Whether it is in our movies, television, or novels, science-fiction is one of the most diverse and imaginative genres of storytelling today. From almost all of the major tentpoles in the genre, Star Trek for example, most of their creators will all list a specific novel as a major inspiration: Frank Herbert’s Dune. Written in 1965, Herbert’s space epic has inspired millions of readers over the years. With well-renowned director, Denis Villeneuve’s new film adaptation coming (originally slated for this December, the pandemic has caused the film to be pushed to October of 2021), I decided to finally sit down and experience the first novel in the Dune series that has, to date withstood the test of time.
Dune follows Paul Atreides, a next-in-line Duke of the Atreides, whose family rules the ocean planet of Caladan and has been tasked by the Padishah Emperor to move to the desert, wasteland planet of Arrakis to act as fief ruler. Arrakis is a planet that is mostly uninhabitable by all except the natives, Fremen, and the massive sandworms that roam the deserts. Arrakis, while uninhabitable, is the only planet that produces melange, or spice, which is the most sought after resource in the empire due to the mental abilities that it gives those who ingest it. Due to the high demand for the control of spice, Paul and his family must navigate the political schemes of the Emperor and the Harkonnen family while simultaneously embracing their role in the religious and ecological constructs of the Fremen natives.
After finishing Dune, I instantly knew why this novel is considered a modern classic. In many ways, I think this is a required reading for fans of sci-fi. One of the most intriguing and well-developed aspects of the novel is the political and religious conflicts which take the center stage while physical conflict takes more of a backseat. This more intellectual focus with action interspersed to further drive the political discourse creates an incredibly intricate and beautifully woven narrative that still resonates within our context of 2020.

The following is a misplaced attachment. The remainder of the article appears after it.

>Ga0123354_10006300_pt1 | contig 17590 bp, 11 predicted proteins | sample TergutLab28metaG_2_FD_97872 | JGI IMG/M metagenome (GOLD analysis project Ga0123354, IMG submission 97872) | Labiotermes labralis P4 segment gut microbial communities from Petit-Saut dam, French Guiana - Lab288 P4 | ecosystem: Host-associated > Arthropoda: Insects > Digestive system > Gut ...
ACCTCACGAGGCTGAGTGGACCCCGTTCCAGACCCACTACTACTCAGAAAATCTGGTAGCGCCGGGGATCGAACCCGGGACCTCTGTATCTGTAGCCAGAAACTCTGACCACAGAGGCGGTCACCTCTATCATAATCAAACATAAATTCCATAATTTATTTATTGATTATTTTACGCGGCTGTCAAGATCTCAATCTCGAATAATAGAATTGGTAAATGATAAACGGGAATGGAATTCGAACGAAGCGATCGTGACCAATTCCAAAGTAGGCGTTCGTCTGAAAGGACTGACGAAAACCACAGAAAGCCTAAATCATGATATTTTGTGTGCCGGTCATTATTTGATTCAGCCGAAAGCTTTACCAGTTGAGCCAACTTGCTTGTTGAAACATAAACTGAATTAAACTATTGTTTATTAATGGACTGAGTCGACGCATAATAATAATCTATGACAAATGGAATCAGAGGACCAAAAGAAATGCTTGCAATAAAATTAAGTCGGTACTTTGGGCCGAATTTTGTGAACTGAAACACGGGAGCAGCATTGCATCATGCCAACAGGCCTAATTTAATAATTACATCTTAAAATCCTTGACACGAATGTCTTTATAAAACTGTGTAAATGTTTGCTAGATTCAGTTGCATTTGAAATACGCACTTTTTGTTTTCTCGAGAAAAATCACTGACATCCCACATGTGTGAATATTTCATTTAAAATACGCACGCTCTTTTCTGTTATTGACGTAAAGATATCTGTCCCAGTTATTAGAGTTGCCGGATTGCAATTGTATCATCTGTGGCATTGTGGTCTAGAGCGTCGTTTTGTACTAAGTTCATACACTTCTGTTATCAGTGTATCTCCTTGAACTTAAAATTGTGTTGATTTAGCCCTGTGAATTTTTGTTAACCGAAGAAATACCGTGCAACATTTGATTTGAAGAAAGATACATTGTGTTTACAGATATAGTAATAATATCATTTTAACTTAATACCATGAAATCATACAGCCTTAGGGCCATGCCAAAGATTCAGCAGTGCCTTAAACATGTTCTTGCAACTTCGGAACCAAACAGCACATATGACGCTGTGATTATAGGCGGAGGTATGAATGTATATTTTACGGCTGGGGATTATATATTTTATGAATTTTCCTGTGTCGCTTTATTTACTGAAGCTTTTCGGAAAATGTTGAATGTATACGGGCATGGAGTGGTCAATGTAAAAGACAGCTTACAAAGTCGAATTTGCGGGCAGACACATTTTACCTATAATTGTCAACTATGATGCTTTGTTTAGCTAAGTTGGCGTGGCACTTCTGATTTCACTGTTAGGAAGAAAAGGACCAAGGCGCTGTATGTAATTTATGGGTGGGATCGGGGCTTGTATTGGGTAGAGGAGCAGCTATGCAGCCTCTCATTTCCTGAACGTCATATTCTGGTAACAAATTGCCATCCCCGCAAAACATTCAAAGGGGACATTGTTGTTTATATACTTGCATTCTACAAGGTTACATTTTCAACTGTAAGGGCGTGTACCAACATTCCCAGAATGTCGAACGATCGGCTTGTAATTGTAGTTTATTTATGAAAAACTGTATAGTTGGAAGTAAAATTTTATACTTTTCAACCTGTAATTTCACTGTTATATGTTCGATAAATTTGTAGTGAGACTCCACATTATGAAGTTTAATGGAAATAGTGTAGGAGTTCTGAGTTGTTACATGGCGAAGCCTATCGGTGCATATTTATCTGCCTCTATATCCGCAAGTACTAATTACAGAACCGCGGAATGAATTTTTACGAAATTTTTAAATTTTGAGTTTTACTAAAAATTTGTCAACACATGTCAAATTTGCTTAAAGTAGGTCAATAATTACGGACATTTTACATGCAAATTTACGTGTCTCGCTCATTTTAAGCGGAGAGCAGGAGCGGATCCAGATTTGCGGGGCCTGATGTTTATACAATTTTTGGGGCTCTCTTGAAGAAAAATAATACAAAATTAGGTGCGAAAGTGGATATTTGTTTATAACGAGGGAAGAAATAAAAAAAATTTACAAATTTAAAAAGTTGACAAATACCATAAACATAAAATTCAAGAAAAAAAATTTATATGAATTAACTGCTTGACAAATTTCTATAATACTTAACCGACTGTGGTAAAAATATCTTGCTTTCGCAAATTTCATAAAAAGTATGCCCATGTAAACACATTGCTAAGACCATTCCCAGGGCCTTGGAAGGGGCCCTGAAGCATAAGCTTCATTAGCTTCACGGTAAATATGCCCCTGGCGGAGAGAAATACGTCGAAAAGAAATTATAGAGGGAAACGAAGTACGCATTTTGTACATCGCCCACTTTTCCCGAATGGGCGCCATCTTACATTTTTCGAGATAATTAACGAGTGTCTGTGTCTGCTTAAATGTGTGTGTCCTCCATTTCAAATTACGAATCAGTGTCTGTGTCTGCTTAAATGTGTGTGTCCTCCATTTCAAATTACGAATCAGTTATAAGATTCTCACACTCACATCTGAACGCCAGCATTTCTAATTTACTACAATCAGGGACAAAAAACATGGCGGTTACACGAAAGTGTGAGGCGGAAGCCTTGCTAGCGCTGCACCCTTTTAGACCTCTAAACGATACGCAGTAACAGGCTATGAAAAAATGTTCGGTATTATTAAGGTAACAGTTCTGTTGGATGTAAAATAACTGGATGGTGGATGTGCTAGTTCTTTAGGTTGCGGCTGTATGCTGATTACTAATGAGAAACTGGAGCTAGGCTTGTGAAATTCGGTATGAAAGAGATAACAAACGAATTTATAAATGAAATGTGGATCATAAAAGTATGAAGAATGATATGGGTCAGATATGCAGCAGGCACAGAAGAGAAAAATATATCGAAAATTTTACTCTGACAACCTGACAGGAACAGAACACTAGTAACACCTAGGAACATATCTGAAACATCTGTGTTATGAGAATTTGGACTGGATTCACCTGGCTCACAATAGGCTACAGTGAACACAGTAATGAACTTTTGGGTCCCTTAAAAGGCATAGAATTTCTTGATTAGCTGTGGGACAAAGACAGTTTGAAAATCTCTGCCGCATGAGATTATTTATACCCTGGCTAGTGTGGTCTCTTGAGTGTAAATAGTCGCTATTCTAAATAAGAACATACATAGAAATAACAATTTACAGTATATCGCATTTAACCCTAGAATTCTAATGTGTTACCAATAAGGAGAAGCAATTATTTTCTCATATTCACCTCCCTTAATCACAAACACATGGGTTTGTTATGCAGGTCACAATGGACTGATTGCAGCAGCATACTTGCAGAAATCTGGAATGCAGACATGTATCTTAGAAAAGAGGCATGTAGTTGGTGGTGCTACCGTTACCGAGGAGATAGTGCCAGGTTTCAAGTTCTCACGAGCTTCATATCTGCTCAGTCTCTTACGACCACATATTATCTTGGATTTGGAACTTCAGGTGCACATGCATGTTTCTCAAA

With the political land disputes and theological themes throughout (that are incredibly similar to that of our world), Herbert interweaves these to create a very unique and insanely developed universe that ignites the imagination. From the spice-laden dunes to the terrifying sandworms, the Dune universe is enthralling and is primed to be cinematically presented. There have previously been two adaptations with David Lynch’s poorly divisive 1984 film and John Harrison’s more receptive 2000 mini-series. Both of these suffered from several issues including overly complex and hard-to-follow storytelling and from the lower technological prowess of their times. After seeing the way Villeneuve has handled plot and storytelling and the great headways in filmmaking technologies, now is the time for a new adaptation.
The biggest hurdle this new adaptation will have to face will actually not be how to adapt the visuals, but rather how to adapt just about everything else. First, the book conveys the inner thoughts of every single character. While most book-to-film movies navigate this well, Dune will be particularly difficult because the power of thought taught through the Bene Gesserit ways that both Paul and his mother, Lady Jessica, possess. Another difficulty will be the balance of the political conflict and action. In the novel, the climatic action scenes last only a few pages and major casualties are mentioned but are rolled past with little emotional weight, for the most part, and this type of balance will not do for modern film audiences. The fear that many fans of Dune have is that the film will take the same approach of JJ Abrams’ Star Trek (2009) series which reduced the heavy political themes of the source material in favor of large and visually loud action set pieces.
Dune is a masterpiece of modern literature and I cannot wait to pick up the next book in the series. I also am desperately awaiting Denis Villeneuve’s take, and am greatly saddened by its delayed release due to COVID. That said, this is an incredibly hard film to adapt. This isn’t just due to the novel’s dense material, but also having to find a balance that will both satisfy fans of the novel and the general moviegoing public. If anybody is to strike that balance, I’m happy that it is Oscar winner Villeneuve who has been given the task.
Book Review: 5/5
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